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UK’s Daily Mirror Blogs Infographics

December 27, 2013 Leave a comment

Ampp3d — launched in November — makes “journalism more accessible through data visualisations.”

The Ampp3d  blog  focuses on the Daily Mirror’s “charts, graphs, facts, figures and … infographics” by collecting and presenting in one place the data visualizations published in the Mirror. Ammp3d demonstrates that infographics do not need to be elaborate to add impact to a story and satisfy readers. It is one of many examples of journalists using graphics to appeal to younger audiences (and help with the ever-important subscriber figures).

Mirror-Tax graph

Here’s everything you need to know about Beyoncé, in numbers.

Cognitive Prosthetics

October 18, 2013 1 comment

1861, with the Union crumbling, President Lincoln studied an infographic

“Infographics are clearly having a cultural moment. They have become pervasive in newspapers, magazines, blog posts, and viral tweets; they appear on television and in advertising, in political campaigns and at art openings. As a Google search term, “infographic” has increased nearly twenty-fold in the last five years. Yet infographics have been popular, in one form or another, for centuries. The source of their power isn’t computers or the Internet, but the brain’s natural visual intelligence.”

Coast_Survey_Slave_Map

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The Best American Infographics 2013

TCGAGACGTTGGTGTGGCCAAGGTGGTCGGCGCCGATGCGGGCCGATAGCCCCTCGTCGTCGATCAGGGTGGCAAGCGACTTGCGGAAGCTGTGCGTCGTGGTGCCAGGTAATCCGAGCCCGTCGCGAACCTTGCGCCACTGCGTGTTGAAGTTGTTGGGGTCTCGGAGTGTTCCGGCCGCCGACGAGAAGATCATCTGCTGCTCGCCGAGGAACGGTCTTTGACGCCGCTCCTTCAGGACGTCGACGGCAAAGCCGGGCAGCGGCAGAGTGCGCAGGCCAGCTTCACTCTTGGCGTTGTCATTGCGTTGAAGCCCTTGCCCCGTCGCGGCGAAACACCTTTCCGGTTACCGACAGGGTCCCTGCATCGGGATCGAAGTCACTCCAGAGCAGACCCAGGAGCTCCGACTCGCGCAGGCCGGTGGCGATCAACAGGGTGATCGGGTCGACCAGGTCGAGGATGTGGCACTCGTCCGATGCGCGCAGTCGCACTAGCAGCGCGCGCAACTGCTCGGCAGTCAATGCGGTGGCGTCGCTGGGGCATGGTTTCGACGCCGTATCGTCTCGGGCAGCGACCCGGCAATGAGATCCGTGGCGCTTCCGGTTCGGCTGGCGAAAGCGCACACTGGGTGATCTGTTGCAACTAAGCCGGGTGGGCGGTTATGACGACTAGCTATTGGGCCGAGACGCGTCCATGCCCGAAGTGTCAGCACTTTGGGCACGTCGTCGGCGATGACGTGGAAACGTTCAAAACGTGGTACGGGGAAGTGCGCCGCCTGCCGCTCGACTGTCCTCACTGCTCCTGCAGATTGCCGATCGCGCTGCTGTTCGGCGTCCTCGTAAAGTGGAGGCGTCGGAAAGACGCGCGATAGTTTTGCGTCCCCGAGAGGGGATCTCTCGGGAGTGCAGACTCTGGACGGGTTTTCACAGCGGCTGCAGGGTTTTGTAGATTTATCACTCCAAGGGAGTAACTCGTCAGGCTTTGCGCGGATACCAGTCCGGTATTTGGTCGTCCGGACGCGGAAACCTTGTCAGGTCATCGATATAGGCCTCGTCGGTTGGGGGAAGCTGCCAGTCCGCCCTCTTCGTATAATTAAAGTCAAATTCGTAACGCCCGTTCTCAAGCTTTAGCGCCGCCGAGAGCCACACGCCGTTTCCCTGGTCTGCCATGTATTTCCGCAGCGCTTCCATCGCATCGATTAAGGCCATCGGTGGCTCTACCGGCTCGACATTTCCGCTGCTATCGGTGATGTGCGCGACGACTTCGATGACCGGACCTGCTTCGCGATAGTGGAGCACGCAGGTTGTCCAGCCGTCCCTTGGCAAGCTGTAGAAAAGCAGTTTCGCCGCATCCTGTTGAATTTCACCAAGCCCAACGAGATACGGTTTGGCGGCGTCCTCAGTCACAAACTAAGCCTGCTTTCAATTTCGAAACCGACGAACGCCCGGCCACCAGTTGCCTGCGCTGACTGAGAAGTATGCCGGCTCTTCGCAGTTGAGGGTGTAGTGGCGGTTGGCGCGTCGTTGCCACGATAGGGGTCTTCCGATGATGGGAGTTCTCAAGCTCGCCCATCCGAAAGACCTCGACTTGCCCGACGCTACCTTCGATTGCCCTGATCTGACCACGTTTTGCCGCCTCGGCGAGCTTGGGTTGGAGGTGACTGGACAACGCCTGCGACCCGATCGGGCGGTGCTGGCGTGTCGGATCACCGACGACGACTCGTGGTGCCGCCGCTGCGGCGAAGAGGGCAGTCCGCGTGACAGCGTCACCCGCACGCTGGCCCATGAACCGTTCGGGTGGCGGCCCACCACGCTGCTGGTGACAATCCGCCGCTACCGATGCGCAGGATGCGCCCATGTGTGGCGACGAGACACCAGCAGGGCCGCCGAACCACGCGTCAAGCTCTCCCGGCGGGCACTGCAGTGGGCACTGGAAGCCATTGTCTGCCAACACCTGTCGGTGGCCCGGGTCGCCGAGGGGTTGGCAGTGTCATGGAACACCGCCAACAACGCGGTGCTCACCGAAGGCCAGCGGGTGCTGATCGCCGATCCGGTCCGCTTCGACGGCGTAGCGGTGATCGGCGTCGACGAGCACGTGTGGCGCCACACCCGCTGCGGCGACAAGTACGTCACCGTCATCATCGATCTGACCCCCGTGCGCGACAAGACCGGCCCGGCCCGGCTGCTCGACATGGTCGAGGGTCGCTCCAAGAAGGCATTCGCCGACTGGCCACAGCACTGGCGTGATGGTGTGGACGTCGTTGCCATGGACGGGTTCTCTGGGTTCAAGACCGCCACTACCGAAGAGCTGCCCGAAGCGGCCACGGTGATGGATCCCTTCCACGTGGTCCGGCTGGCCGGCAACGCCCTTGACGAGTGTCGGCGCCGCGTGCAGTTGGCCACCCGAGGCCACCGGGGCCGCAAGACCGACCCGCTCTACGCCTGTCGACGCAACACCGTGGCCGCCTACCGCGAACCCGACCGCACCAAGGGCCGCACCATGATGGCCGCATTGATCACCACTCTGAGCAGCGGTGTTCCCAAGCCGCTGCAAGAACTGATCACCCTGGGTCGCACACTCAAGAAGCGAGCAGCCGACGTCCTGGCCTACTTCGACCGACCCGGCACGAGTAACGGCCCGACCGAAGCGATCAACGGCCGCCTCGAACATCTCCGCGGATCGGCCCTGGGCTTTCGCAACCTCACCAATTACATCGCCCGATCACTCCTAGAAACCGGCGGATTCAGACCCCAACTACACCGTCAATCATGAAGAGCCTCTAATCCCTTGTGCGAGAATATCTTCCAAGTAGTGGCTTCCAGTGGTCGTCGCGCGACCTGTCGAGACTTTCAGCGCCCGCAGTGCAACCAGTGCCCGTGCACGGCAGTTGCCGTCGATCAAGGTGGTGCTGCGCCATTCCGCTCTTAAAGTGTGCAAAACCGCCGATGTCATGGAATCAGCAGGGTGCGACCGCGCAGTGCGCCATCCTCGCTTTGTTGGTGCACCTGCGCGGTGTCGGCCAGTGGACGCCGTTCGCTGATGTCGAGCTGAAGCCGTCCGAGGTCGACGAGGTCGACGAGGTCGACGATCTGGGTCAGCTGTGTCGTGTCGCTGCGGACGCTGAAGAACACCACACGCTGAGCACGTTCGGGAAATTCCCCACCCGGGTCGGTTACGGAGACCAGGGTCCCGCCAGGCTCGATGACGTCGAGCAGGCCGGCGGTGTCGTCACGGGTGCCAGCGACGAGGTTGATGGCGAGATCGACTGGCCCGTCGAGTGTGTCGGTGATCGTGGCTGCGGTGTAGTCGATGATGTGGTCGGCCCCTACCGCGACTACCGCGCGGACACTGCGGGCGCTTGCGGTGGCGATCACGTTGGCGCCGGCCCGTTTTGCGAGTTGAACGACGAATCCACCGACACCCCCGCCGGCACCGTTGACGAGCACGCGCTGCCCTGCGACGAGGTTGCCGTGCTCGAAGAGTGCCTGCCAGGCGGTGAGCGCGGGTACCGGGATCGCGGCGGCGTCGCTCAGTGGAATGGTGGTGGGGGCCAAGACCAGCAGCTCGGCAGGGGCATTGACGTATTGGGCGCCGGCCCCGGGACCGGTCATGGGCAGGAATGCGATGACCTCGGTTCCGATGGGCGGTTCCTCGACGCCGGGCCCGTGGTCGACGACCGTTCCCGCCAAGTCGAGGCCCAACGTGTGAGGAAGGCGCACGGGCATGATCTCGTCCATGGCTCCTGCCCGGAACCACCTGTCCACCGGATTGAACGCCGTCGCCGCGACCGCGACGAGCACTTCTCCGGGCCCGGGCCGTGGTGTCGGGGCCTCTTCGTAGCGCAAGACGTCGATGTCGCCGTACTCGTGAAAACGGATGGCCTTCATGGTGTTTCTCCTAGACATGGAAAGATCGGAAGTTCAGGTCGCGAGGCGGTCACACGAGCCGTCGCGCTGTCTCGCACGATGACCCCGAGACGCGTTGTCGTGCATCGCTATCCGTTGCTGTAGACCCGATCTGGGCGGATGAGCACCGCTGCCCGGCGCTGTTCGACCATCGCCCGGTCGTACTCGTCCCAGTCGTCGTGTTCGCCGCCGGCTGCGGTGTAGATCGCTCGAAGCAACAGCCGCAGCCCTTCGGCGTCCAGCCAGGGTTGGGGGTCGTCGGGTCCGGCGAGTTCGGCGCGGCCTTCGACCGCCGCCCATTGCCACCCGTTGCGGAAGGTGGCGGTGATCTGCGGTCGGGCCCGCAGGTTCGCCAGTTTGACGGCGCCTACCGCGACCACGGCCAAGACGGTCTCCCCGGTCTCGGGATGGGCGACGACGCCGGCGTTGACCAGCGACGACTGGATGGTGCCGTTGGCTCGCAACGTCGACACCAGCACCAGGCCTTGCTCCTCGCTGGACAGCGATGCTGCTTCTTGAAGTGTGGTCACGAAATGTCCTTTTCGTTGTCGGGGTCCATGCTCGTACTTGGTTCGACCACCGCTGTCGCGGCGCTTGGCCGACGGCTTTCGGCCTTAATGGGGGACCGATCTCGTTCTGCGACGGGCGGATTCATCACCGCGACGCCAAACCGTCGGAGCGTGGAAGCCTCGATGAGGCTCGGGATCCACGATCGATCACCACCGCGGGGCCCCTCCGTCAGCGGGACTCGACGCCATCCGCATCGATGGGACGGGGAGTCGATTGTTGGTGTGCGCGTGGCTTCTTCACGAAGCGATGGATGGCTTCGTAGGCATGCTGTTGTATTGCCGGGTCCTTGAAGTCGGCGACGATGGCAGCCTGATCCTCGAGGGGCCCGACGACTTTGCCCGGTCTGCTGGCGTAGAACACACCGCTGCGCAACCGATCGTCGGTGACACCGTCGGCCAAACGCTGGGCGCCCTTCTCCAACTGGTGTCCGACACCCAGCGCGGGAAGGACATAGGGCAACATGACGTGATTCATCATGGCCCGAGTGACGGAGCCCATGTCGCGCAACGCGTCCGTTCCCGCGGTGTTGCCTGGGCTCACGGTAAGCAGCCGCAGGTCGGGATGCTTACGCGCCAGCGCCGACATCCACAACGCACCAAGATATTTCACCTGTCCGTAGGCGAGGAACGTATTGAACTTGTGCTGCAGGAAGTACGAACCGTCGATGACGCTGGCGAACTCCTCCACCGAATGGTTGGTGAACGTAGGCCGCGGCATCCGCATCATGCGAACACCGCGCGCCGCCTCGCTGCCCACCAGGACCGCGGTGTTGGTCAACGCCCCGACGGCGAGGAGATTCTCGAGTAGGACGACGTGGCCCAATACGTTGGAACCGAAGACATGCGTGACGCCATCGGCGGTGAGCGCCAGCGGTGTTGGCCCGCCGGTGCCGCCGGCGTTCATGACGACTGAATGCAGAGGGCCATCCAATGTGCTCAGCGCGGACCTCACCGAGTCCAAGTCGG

Book highlights the finest infographics from the past year.

Displays an incredible variety of high-quality graphics ranging from highly technical to whimsical. The book demonstrates many styles and many ways to visually communicate data and ideas. An invaluable source of inspiration.

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Cascade of Pies Intrigues

iStrategy arranges pie charts to explore relationships and display relative importance

This alternative to a simple rectilinear arrangement of charts is not only more visually appealing, but also encourages the viewer to consider how the different datasets relate to each other. At the top of the infographic a bright red pie shows the total media market. As the viewer travels downward, different aspects of the mobile market are presented. Related topics are grouped and identically colored. Additional breakdowns of pie slices are shown as overlapping pies.

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The Power of Showing Not Telling

The new book “An Illustrated Guide to Income in the United States” presents a comprehensive collection of infographics, maps and charts looking at the history of incomes and occupations in the United States.

Data can be a powerful persuader. Instead of pages and pages of text spoon feeding the reader with conclusions, this book presents a large dataset in a format that empowers the reader to study the data itself to draw their own independent conclusions.

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New distribution technology is empowering too… the entire book can be read online for free. It can also be purchased as a PDF for $15, paperback + PDF for $42.50, or hardback + pdf for $60.

Graphics Gone Viral

Animated infographic becomes a YouTube star

Over 4,000,000 views and 17,000 comments and steadily rising. Animated column chart with narration makes its point dramatically.

Squandering Ink and Taxing Our Patience

Newsosaur decries too many words

“Many stories can be told better in charts, pictures or infographics than in the hundreds, and sometimes thousands, of words that tend to be the go-to medium for most newspaper journalists. When the story is about a new public opinion poll about gun control, I jump straight to the tables  that tell me who’s for it and who’s not. When trying to wade through a complex investigation of corruption among the political elite in China, I find it easier to follow the money in the infographic than reading columns of gray prose.”

Amen.

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